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Every one of my saddles has a Night Latch on it. No matter how well trained my horse may be, you just never know.

A saddle horn will not do a good job of keeping you in the saddle in the case of a buck but a Night Latch will.

I'm not arguing with you, I'm just explaining why I'm right.

Nothing sucks more than that moment during an argument when you realize you're wrong.


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post #16 of 20 Old 05-21-2009, 12:12 PM
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Ya it shouldn't hurt any. I think it makes them think more whenever you teach them both english and western. My boy gets verrrry bored just doing one thing so I plan on getting an english set of tack and teaching him some english stuff....Just to stretch his mind some more. He should love it.

"A good rider can hear his horse speak to him. A great rider can hear his horse whisper."
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post #17 of 20 Old 05-21-2009, 04:42 PM
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It could make your horse better, sometimes doing something different will keep your horse from just sour from whatever it normally does. It will also keep its mind learn and active.

A good cowboy always has a better horse at the end of the ride, a poor cowboy will be afoot reguardless of the horse.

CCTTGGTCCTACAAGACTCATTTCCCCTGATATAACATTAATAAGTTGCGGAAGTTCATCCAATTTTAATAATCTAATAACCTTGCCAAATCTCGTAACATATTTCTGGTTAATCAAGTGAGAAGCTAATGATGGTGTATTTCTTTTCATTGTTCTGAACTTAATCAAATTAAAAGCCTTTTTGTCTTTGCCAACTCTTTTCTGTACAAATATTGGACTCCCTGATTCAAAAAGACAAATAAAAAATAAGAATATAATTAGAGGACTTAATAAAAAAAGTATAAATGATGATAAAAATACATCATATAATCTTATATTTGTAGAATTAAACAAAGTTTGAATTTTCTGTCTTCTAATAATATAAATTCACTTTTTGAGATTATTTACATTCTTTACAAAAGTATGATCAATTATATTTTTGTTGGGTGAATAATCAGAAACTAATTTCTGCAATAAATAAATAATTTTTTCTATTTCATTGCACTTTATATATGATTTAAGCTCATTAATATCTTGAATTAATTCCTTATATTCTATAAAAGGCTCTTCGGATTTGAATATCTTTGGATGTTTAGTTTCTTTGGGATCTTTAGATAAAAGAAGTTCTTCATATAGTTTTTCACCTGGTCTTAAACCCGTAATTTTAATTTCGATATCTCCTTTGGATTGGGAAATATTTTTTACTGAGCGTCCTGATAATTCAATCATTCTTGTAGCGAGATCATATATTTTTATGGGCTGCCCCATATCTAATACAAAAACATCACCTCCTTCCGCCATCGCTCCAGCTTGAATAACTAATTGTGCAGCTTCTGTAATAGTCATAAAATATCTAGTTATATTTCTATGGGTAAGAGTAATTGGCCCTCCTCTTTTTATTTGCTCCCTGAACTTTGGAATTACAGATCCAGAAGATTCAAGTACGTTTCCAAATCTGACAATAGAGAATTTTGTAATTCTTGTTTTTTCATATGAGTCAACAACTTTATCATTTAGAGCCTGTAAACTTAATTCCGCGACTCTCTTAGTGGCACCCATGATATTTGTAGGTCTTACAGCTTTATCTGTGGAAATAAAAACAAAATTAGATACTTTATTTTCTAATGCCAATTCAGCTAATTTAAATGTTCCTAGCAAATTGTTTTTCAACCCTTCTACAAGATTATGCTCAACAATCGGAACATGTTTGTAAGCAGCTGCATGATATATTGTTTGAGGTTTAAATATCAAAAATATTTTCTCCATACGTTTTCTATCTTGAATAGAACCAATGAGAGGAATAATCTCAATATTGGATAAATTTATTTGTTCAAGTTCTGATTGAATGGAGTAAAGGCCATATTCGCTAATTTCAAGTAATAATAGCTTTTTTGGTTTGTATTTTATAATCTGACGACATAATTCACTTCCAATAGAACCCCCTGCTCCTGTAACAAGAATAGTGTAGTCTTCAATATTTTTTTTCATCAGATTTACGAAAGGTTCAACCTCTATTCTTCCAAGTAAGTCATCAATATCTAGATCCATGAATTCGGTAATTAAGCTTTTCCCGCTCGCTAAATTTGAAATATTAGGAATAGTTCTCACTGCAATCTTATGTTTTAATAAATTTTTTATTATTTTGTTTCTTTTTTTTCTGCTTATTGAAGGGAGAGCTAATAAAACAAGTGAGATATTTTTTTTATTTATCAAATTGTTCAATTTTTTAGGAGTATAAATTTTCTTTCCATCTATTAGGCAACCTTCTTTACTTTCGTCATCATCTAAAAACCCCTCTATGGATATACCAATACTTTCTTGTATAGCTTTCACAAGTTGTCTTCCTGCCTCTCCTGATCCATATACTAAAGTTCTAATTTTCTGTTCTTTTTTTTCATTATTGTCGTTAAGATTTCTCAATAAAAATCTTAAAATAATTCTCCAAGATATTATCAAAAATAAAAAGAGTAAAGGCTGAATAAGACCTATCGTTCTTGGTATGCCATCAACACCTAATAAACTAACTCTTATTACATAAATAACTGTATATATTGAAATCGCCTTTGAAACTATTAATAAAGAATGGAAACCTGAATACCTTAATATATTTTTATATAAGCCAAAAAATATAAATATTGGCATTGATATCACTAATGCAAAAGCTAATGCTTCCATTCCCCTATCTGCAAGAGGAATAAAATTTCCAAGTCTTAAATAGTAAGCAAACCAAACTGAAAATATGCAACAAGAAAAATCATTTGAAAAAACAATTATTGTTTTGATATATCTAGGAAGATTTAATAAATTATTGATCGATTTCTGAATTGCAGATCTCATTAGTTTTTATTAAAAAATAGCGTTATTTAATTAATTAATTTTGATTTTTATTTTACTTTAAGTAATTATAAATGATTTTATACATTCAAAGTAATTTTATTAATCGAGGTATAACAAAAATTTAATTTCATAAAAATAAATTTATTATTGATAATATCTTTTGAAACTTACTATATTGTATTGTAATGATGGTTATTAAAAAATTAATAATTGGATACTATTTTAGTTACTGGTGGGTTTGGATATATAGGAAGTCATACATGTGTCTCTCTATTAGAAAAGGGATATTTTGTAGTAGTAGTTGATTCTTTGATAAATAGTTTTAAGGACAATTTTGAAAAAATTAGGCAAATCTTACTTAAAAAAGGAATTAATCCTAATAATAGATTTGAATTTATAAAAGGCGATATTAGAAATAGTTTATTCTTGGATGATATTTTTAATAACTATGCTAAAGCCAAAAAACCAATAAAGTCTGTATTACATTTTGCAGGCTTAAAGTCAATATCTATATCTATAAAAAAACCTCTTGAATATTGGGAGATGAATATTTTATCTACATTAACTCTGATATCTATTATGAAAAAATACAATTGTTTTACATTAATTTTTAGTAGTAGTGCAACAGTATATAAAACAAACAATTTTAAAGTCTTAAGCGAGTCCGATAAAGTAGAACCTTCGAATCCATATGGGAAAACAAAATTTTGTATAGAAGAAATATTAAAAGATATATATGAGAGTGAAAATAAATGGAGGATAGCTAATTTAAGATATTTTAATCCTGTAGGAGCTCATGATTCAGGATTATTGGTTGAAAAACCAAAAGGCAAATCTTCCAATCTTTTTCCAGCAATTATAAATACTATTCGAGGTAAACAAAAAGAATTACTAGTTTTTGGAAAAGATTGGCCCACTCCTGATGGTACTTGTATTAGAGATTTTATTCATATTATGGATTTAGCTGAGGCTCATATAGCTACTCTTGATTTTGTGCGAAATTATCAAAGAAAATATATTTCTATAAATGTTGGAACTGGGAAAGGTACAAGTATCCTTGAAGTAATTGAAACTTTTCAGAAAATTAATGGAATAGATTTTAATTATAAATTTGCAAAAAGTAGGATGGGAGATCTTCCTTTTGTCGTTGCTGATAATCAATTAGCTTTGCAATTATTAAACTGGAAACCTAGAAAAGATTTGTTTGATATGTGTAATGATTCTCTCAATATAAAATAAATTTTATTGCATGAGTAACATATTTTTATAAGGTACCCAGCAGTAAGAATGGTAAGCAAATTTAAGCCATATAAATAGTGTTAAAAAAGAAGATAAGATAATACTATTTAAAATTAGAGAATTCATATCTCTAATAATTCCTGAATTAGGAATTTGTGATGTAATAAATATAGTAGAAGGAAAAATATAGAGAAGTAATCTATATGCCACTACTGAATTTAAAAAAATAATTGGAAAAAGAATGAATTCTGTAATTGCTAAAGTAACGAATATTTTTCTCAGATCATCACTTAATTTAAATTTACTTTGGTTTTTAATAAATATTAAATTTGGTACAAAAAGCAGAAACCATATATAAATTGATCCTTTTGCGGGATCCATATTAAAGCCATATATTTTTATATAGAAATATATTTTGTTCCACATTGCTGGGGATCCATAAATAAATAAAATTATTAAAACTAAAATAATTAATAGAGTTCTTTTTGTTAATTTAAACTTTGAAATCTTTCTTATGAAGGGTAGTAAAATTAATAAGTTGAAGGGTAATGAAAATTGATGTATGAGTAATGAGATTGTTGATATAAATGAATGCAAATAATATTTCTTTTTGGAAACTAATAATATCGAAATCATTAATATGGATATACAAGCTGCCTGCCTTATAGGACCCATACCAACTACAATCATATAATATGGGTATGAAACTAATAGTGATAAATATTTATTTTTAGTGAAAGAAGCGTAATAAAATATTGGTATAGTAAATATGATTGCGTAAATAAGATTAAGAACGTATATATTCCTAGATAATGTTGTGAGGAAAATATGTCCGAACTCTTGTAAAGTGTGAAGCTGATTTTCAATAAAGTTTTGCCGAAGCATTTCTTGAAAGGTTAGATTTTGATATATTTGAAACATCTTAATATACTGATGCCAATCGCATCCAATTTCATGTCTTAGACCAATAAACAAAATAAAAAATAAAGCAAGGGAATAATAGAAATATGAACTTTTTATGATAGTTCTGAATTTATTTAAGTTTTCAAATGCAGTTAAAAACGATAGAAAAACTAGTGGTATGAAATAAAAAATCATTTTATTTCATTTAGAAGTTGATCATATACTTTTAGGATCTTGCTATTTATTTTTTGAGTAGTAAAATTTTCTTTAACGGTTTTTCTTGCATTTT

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post #18 of 20 Old 05-21-2009, 08:51 PM
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Quote:
Originally Posted by iridehorses View Post
Every one of my saddles has a Night Latch on it. No matter how well trained my horse may be, you just never know.

A saddle horn will not do a good job of keeping you in the saddle in the case of a buck but a Night Latch will.
What's a night latch?? I've never heard of them! Haha, and isn't that the truth! My best friend owns a mare who's a WICKED bucker - she's managed to perfect this move where she jumps up enough to dislodge you slightly from the saddle, and then WHAM, slams your own saddle against your behind with a vicious buck. It's not often I grab horn, and I did with this mare, but every single buck was so powerful she managed to snap my grasp off the horn. I had one heck of a sore shoulder afterwards! I actually have pictures of the horrific purple and black bruises on the insides of my knees and my thighs from hanging on for dear life.

We've found out now that she has a severe issue with her hips that causes her pain when pressure is put on them, and her whole spine, so she's semi-retired and being re-trained as a driving horse now

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post #19 of 20 Old 05-21-2009, 09:44 PM
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it is a strap or something a dog callor attached the the saddle gullet that makes a handy latch in case of bucking or any other reason you might feel the need for extra grap on the saddle.

Craig Cameron Night Latch: Craig Cameron

A good cowboy always has a better horse at the end of the ride, a poor cowboy will be afoot reguardless of the horse.

Mis Raices Estan Aqui (my roots are buried here)
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post #20 of 20 Old 05-22-2009, 08:43 AM Thread Starter
Weanling
 
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Hey I should get one of those thanks for the advice guys!

12 days until Twiztid ( i get to see my Jamie) then two months until graduation.